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...two travellers in search of the world's wildlife

3 November 2015

Kimonos everywhere

6 October 2015

In Kyoto there’s one common sight that I never expected, and that is the number of ladies skittling around in traditional kimonos! Traditional national costumes usually being reserved for folk museums and cheesy tourist restaurants. Now, Kyoto is the traditional home of the geisha, and we certainly saw a handful of these elite entertainers while walking around the Gion and Pontocho districts. But we also saw hundreds and hundreds of Japanese women (and men) exploring the city and its temples in traditional garb. And it’s all hired kit. Yep, kimono hire is big business, apparently much more so than the first time Tim & Nessa visited Kyoto ten years ago. I do love the Japanese for being unselfconscious about following trends and fads. It certainly makes a visit to Kyoto more colourful!

Kimonos everywhere

Kimonos everywhere


Colourful is the right word for the hilly pedestrian streets that lead up to the temple of Kiyomizu-dera. They were absolutely thronged with people, including hundreds of gaggles of school kids in a rainbow of smart uniforms, and to either side are wall-to-wall souvenir and snack shops vying with each other to be the most gaudy and attractive. In other parts of the world this area would be the avoid-like-the-plague zone for us, but as I said previously, Japan is one of the most fascinating places for just watching people, quite apart from wondering what exactly all those odd and colourful objects in the shop fronts are actually for. Are they decorative or edible is only the first question.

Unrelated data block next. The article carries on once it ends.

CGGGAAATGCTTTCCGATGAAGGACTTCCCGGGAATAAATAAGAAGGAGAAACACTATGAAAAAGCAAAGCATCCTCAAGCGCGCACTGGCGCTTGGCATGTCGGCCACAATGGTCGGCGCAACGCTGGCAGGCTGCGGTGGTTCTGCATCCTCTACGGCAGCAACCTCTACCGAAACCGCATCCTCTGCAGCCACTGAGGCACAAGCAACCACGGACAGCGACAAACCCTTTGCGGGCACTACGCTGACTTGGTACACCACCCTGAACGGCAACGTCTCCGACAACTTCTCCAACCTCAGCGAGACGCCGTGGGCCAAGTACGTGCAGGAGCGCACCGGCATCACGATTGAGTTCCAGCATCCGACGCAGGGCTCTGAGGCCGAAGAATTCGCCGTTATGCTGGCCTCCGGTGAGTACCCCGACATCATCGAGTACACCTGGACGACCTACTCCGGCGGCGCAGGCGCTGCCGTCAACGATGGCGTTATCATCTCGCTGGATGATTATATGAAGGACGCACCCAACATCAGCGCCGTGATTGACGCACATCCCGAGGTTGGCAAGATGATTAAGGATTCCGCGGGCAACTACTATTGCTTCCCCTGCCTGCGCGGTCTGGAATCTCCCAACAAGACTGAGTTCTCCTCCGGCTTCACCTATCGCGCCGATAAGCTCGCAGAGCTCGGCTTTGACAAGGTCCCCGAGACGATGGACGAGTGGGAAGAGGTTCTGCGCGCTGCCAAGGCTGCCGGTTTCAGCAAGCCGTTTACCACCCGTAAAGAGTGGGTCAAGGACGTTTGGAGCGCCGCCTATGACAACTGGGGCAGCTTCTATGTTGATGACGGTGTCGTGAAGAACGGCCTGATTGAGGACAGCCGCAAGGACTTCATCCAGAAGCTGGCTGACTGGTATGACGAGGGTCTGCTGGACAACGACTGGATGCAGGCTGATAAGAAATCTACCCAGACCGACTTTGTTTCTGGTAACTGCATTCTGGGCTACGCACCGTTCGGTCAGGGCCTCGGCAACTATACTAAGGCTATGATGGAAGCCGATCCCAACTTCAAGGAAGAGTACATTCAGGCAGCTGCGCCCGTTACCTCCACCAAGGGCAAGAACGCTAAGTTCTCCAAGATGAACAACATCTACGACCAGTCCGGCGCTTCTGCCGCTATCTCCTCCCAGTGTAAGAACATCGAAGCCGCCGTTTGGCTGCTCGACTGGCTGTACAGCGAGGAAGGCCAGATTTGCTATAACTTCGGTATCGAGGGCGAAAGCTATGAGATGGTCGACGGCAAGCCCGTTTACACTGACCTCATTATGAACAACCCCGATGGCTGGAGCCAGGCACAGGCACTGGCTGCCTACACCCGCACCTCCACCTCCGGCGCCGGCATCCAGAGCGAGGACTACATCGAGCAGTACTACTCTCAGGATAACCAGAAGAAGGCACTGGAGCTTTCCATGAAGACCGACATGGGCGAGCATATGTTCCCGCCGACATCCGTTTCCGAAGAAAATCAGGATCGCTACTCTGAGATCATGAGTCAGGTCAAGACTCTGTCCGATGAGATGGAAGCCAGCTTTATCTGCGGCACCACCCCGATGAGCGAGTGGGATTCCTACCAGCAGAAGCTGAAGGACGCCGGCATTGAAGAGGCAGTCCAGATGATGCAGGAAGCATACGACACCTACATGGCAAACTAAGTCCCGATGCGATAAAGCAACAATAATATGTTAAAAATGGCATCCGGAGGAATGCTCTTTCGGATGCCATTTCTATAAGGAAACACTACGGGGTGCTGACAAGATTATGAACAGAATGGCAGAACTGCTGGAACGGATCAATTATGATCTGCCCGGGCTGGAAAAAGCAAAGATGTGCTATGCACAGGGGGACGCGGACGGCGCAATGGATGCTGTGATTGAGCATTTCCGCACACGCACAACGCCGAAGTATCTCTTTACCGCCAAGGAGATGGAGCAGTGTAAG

Our meal tonight was the big blow-out, a traditional kaiseki menu at a 3 Michelin star restaurant called Chihana (means 1,000 flowers). The raw stats are: 14 courses, 3 hours, £150 per person, 200 thank-yous. I made that last one up, but since the presentation of each dish came with three or four ejaculations of “arigato gozaimasu!” it might not be far off. Silliness aside, it was a meal packed with fascinating little dishes, many of which I’d never had the like of before, either in texture or taste. Chihana is supposed to be at the very top of innovative kaiseki, but the problem we had was in having no basis for comparison. In really simple terms I’d have to admit to enjoying a number of British menus more that Chihana’s – but that’s because I’m so much more used to the textures and flavours at home, even when the chef is being clever and inventive with them. I think I’d need to have had several more kaiseki meals to really understand how special Chihana might be.

Beautiful sushi at Chihana

Beautiful sushi at Chihana


One other point to note: if two people turn up for a meal at a Japanese restaurant, they are usually seated at the counter and so get served by the chef and have the pleasure of watching him prepare the dishes; if four people turn up for a meal, they are usually seated in their own private booth and served by waiters. It’s a slightly different experience and sometimes you do feel as though you’re missing out on the action.

Still, this was a fascinating plunge into highly traditional, but highly modern, high-end Japanese dining and a great way to end our stay in Kyoto. A stay that feels far too short, as it seems a lovely, friendly city with plenty more to see. Definitely worth a whole week.

Mushrooms in broth at Chihana

Mushrooms in broth at Chihana


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